|Brewery: Mark Twain|
|Location: Hannibal, MO|
|Name of Beer: Huck Finn's Habanero Apricot Wheat|
|Beer Style: Wheat Beer|
Our Thoughts: In beer brewing, balance is extremely important. Too much emphasis on one ingredient will most often result in an unbalanced beer and an unhappy beer drinker. This new beer from Mark Twain is an example of how certain ingredients will balance each other out. The sweetness of the apricots will balance out the heat from the habanero and the wheat provides a nice malty base. Look for this in 22 ounce bottles.
|Brewery: Bur Oak|
|Location: Columbia, MO|
|Name of Beer: Cameron's Crooked Nose|
|Beer Style: Wee Heavy|
Our Thoughts: Now that Thanksgiving is over and cold weather is upon us, bigger, stronger, more full bodied beers are perfect to take the sting out of Old Man Winter. This new Wee Heavy from Bur Oak fits the bill quite nicely. Wee Heavy's (or Scotch Ales) tend to be dominated by smooth malty sweetness with hints of dark fruit and very light, if any, hop flavors. Take a few cans of this to your next holiday party and enjoy it with friends and family.
|Location: Kansas City, MO|
|Name of Beer: Noble Prize|
|Beer Style: Imperial Pilsner|
Our Thoughts: It seems like pilsners have a bad reputation in the craft beer world. Long associated with industrialized macro-brews, they don't seem to get any respect for the subtle yet flavorful beers that they are. However, in the past few years, we've seen a resurgence of this style. Brewers have started to embrace it and add their own take. This new Imperial Pilsner from Boulevard marries the best of classic, Old World beer making with New World attitude. Imperial Pilsners tend to look like standard pilsners, but have a more pronounced malty sweetness and an internse bitterness. In short, a pilsner turned up to "11." Look for this starting in March of 2017.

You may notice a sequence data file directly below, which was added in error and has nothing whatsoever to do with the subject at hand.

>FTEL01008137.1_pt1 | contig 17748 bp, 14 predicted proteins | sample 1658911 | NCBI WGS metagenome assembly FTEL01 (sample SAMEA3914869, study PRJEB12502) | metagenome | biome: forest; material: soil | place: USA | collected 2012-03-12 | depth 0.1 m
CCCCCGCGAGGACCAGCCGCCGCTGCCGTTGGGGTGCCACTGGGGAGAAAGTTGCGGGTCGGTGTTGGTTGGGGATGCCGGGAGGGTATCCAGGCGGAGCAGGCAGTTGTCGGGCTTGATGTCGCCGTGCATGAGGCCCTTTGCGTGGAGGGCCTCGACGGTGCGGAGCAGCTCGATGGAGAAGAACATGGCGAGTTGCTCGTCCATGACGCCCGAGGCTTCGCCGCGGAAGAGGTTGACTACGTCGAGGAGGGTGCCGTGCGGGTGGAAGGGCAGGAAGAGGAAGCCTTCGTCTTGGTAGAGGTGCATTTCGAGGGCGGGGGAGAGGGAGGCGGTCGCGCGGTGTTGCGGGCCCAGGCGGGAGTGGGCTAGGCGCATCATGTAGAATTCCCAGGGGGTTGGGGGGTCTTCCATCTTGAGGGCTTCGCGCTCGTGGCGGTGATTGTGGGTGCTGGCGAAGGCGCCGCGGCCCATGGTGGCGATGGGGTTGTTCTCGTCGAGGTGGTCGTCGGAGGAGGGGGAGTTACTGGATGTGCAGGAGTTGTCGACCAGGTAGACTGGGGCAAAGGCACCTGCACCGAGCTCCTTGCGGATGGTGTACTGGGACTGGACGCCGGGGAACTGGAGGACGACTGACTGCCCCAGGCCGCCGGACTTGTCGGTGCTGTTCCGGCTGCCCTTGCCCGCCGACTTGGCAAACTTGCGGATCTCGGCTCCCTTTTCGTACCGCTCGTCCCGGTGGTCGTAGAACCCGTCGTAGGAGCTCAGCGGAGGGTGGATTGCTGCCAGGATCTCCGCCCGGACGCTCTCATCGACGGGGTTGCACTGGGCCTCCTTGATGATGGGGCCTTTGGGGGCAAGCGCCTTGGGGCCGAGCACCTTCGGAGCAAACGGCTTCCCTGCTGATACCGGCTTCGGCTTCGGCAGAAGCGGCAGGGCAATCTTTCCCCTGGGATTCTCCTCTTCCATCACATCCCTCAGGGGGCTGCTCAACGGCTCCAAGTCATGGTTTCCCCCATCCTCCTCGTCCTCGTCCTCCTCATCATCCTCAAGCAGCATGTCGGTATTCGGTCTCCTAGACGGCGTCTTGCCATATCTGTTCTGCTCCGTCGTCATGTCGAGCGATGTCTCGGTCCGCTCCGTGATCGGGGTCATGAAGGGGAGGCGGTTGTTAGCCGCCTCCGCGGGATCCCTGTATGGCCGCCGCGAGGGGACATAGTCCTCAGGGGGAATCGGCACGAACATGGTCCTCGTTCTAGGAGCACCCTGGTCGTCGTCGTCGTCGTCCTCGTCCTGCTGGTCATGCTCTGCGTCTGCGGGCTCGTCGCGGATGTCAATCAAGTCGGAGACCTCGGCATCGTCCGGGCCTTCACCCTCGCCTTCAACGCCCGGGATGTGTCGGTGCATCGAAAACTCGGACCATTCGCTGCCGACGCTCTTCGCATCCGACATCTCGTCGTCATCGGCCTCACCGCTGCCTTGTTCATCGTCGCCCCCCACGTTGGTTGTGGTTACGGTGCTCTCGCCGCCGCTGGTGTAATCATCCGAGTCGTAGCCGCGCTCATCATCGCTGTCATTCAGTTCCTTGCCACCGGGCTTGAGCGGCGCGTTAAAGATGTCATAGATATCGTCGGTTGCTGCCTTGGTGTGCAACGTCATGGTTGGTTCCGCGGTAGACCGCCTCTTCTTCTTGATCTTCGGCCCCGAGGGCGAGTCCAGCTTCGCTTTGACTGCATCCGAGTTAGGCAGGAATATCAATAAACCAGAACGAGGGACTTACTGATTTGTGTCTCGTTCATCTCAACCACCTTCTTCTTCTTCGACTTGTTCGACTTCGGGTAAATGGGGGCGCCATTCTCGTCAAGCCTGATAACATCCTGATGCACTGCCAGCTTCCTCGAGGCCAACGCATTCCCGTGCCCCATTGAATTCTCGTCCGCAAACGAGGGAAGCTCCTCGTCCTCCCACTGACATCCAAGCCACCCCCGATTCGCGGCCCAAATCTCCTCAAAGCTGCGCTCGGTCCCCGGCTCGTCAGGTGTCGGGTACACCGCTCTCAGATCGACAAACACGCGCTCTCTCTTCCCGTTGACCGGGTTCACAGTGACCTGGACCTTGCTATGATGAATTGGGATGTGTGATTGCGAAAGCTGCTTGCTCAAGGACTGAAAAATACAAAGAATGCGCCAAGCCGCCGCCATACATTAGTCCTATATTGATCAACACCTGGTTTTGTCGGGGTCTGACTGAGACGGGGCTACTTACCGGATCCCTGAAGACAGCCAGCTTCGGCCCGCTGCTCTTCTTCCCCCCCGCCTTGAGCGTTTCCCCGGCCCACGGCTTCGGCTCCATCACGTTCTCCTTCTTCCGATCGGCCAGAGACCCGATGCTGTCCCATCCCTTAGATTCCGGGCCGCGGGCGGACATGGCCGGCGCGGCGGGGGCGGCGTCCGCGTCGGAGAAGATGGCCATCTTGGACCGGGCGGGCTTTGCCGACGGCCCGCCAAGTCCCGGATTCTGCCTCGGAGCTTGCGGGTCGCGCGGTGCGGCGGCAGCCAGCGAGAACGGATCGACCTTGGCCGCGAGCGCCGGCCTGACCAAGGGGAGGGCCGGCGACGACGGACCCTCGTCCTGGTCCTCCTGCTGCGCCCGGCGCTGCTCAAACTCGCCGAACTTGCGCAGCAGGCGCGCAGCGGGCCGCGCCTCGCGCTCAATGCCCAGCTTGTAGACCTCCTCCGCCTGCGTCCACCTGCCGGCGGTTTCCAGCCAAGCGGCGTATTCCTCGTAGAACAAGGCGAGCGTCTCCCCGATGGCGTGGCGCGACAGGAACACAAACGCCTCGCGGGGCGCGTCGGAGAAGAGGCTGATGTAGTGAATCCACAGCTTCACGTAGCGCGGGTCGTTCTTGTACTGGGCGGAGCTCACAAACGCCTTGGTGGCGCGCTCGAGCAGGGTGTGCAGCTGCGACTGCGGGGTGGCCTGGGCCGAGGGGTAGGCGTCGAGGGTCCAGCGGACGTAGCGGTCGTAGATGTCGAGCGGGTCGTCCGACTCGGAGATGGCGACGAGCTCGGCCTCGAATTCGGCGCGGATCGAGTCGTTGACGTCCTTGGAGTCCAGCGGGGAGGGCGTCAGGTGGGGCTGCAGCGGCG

|Location: Raytown, MO|
|Name of Beer: Coffee Omar|
|Beer Style: Porter|
Our Thoughts: To be 100% honest, this one kind of surprised us. While it's well known that Crane can pretty much ace any beer style they try, they typically stick to the traditional, rustic ales like lambics and saisons and are very well known for their gose and Weiss beers. This coffee porter seems to come out of left field. The burnt, roasty flavors of a coffee porter seem to be the antithesis of the funky, earthy, spicy flavors of their usual offerings. Regardless, wherever the inspiration for this beer comes from, we'll be in line to grab a bottle and enjoy the goodness.